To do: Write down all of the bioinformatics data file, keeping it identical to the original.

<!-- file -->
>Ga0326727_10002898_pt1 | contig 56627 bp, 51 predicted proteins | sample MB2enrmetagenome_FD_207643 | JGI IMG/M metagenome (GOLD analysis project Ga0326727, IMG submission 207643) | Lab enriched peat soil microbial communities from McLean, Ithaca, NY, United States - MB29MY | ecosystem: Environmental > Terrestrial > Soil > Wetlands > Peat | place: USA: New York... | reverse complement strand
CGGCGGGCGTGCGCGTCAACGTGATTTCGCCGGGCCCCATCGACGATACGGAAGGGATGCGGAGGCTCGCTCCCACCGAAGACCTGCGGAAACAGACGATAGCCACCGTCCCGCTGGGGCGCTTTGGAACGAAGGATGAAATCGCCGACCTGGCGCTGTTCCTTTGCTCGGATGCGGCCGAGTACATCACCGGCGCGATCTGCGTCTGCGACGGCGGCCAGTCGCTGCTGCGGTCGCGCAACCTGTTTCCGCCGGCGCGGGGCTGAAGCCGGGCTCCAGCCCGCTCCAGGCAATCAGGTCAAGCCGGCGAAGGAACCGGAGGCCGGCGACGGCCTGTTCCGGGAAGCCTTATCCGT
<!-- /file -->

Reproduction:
>Ga0326727_10002898_pt1 | contig 56627 bp, 51 predicted proteins | sample MB2enrmetagenome_FD_207643 | JGI IMG/M metagenome (GOLD analysis project Ga0326727, IMG submission 207643) | Lab enriched peat soil microbial communities from McLean, Ithaca, NY, United States - MB29MY | ecosystem: Environmental > Terrestrial > Soil > Wetlands > Peat | place: USA: New York... | reverse complement strand
CGGCGGGCGTGCGCGTCAACGTGATTTCGCCGGGCCCCATCGACGATACGGAAGGGATGCGGAGGCTCGCTCCCACCGAAGACCTGCGGAAACAGACGATAGCCACCGTCCCGCTGGGGCGCTTTGGAACGAAGGATGAAATCGCCGACCTGGCGCTGTTCCTTTGCTCGGATGCGGCCGAGTACATCACCGGCGCGATCTGCGTCTGCGACGGCGGCCAGTCGCTGCTGCGGTCGCGCAACCTGTTTCCGCCGGCGCGGGGCTGAAGCCGGGCTCCAGCCCGCTCCAGGCAATCAGGTCAAGCCGGCGAAGGAACCGGAGGCCGGCGACGGCCTGTTCCGGGAAGCCTTATCCGT